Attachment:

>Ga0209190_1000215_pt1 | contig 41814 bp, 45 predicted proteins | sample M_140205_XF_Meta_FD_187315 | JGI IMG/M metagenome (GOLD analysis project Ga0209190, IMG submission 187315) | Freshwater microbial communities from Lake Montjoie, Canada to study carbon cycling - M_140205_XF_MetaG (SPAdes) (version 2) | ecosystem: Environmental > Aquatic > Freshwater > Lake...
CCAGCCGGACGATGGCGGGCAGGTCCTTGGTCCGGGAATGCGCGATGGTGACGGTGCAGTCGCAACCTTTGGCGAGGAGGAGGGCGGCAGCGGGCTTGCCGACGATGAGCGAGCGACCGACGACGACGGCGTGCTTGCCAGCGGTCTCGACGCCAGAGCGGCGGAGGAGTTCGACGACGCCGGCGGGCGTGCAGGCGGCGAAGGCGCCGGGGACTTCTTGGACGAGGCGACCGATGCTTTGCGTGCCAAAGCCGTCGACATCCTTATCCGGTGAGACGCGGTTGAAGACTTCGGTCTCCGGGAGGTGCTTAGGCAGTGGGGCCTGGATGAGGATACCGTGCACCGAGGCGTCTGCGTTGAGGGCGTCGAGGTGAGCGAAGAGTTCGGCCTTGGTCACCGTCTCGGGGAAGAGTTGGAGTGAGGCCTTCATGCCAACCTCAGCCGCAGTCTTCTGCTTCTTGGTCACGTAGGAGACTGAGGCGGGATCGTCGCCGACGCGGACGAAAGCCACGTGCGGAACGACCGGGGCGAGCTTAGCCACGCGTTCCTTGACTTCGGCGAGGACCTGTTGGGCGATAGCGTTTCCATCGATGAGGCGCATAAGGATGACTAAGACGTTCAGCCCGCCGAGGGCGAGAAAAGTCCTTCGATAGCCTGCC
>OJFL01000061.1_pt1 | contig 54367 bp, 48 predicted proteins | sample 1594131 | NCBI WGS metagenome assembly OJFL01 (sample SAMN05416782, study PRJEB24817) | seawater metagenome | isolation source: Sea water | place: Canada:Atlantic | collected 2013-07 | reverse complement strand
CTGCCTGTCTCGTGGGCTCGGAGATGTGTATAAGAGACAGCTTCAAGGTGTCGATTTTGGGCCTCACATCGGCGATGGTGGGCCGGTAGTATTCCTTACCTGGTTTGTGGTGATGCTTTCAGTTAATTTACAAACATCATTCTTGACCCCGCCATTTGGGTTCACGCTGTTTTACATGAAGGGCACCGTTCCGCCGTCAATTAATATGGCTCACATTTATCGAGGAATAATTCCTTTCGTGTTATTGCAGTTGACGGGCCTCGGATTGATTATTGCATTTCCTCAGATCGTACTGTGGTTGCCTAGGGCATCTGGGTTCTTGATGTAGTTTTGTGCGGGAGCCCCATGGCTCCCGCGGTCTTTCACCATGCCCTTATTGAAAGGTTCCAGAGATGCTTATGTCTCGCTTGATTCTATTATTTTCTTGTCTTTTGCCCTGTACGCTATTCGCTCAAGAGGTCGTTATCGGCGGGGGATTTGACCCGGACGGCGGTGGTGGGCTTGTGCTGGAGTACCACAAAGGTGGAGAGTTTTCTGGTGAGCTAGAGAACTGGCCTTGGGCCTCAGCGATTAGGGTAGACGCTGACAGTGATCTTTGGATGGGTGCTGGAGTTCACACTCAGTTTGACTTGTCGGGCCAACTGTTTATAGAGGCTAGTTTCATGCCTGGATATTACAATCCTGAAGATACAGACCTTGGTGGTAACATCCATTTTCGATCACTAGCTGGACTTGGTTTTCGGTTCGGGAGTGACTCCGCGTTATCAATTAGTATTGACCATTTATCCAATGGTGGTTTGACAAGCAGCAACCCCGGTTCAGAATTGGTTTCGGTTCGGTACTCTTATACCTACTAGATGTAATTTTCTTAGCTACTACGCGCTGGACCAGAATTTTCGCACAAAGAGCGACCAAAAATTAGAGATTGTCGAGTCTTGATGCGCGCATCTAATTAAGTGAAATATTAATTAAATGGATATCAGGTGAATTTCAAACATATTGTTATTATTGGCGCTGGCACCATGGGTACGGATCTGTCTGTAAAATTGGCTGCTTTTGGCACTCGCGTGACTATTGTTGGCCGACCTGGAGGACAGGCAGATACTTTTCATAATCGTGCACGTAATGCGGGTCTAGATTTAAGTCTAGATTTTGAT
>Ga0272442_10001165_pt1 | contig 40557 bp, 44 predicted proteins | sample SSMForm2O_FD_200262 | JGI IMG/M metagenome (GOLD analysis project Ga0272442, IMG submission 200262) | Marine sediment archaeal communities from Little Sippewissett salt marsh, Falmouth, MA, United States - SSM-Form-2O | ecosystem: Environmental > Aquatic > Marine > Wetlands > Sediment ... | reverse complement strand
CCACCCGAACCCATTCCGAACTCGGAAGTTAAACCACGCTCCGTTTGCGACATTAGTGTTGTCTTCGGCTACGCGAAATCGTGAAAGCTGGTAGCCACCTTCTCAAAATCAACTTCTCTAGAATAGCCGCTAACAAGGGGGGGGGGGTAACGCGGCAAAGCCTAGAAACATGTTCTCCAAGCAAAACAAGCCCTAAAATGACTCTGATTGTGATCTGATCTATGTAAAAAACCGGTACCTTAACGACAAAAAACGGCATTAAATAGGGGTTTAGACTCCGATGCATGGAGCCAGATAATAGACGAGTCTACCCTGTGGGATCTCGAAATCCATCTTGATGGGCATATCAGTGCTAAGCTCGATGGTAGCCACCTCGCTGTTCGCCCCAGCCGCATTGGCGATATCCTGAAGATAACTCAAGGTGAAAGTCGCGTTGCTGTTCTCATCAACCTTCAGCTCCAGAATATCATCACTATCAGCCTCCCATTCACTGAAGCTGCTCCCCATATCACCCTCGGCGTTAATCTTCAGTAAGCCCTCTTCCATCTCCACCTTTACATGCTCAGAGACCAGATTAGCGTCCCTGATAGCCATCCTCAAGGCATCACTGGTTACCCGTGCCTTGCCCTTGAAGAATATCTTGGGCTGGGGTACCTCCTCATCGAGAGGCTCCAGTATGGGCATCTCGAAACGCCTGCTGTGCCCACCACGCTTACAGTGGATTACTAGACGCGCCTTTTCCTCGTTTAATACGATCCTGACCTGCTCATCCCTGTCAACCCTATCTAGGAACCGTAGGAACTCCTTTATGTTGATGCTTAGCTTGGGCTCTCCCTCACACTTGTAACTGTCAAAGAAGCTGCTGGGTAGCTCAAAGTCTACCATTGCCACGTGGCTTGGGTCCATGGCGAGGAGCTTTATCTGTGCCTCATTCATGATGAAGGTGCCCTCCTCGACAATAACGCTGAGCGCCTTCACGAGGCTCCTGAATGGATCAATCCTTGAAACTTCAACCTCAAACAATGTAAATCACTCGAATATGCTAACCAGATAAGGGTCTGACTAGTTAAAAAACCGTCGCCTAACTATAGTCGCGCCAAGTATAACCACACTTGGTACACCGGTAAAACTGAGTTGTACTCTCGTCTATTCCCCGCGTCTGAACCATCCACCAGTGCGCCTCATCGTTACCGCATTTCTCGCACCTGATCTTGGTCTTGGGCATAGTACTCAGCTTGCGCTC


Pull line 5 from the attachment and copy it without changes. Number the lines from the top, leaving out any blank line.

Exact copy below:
>Ga0272442_10001165_pt1 | contig 40557 bp, 44 predicted proteins | sample SSMForm2O_FD_200262 | JGI IMG/M metagenome (GOLD analysis project Ga0272442, IMG submission 200262) | Marine sediment archaeal communities from Little Sippewissett salt marsh, Falmouth, MA, United States - SSM-Form-2O | ecosystem: Environmental > Aquatic > Marine > Wetlands > Sediment ... | reverse complement strand